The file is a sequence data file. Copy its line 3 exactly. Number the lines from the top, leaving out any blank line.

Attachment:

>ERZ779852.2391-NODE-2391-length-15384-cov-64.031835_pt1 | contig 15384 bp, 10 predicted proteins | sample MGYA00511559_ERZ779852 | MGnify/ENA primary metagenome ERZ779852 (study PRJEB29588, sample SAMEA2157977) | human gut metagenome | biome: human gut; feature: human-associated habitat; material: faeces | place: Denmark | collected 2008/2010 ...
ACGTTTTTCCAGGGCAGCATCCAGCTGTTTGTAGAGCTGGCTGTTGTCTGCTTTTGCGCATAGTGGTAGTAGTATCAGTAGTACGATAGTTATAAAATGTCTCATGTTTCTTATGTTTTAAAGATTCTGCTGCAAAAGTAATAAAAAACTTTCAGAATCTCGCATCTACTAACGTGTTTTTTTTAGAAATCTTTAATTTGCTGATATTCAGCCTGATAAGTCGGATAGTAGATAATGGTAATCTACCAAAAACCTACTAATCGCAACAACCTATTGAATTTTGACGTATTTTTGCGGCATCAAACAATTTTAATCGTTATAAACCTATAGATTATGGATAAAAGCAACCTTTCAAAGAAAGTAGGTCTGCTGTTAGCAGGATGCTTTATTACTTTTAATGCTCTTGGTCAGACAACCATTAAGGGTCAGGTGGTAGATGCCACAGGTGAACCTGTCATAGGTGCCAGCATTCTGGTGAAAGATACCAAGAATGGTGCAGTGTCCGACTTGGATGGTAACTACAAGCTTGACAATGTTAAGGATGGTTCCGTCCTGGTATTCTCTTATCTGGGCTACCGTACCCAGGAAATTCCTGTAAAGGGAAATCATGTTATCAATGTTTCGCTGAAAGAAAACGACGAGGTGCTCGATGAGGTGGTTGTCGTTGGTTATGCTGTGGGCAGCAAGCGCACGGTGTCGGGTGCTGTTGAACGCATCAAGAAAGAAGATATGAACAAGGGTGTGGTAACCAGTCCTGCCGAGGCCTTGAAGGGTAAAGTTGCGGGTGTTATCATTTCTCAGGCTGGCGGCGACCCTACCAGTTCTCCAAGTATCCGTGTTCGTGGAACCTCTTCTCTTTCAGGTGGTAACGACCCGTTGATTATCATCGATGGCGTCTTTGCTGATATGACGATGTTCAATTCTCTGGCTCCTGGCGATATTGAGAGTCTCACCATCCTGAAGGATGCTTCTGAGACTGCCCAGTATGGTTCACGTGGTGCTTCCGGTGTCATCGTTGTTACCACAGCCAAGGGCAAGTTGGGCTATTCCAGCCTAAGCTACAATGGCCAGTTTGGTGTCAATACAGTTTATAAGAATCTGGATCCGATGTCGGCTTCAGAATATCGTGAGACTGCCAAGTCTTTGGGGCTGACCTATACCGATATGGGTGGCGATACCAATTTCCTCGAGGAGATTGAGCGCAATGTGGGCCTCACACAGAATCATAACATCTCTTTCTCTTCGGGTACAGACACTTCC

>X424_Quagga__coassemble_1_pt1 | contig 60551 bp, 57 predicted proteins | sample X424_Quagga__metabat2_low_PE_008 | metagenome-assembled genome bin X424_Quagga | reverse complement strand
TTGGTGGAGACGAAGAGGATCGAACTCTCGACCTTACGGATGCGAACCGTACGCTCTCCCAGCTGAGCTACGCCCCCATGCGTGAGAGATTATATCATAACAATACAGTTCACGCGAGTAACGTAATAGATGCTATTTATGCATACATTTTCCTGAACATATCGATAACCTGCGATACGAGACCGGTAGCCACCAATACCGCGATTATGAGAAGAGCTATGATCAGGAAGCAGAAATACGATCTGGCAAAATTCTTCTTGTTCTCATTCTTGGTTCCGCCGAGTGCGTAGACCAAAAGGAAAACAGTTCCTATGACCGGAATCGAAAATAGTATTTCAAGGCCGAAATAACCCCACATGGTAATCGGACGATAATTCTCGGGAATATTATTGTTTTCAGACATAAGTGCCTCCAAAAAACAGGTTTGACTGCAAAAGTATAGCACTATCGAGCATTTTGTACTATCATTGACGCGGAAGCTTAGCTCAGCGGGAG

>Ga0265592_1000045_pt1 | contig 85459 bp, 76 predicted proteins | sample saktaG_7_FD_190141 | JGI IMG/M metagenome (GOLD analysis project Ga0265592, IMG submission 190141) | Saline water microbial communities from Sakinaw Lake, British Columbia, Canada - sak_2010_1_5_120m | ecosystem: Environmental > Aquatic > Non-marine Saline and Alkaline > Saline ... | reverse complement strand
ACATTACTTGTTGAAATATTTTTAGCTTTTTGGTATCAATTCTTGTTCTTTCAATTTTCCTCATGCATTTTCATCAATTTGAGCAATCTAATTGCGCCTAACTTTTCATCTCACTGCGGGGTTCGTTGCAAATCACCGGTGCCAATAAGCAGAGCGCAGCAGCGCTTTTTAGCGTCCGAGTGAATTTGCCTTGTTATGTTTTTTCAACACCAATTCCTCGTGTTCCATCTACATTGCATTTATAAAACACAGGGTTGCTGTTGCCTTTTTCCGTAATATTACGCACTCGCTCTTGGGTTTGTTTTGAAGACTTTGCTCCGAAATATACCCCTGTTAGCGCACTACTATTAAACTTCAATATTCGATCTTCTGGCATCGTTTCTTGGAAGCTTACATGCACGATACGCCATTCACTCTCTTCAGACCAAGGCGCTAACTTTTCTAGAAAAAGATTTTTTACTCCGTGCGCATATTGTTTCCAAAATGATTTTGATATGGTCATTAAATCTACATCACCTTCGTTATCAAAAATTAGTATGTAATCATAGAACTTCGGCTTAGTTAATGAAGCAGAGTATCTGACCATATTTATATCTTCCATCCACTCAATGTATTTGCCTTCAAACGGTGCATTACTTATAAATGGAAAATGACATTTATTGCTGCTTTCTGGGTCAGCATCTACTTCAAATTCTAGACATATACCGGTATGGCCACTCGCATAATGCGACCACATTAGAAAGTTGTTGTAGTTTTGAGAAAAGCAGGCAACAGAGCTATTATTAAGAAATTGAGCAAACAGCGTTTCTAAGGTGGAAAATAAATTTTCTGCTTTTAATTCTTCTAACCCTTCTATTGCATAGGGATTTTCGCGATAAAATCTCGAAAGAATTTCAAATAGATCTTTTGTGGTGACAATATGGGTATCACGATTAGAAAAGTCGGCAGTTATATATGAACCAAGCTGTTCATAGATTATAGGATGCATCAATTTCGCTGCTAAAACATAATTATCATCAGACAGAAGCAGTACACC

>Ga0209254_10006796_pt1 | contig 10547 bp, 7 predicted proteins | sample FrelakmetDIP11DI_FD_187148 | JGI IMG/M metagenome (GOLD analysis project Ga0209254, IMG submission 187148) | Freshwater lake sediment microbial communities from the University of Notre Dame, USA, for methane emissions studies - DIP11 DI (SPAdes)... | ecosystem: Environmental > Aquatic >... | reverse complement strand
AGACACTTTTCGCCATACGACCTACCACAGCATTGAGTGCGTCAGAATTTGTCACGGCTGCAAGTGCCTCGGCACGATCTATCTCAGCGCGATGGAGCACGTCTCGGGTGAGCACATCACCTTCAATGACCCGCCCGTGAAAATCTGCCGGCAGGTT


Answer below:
>X424_Quagga__coassemble_1_pt1 | contig 60551 bp, 57 predicted proteins | sample X424_Quagga__metabat2_low_PE_008 | metagenome-assembled genome bin X424_Quagga | reverse complement strand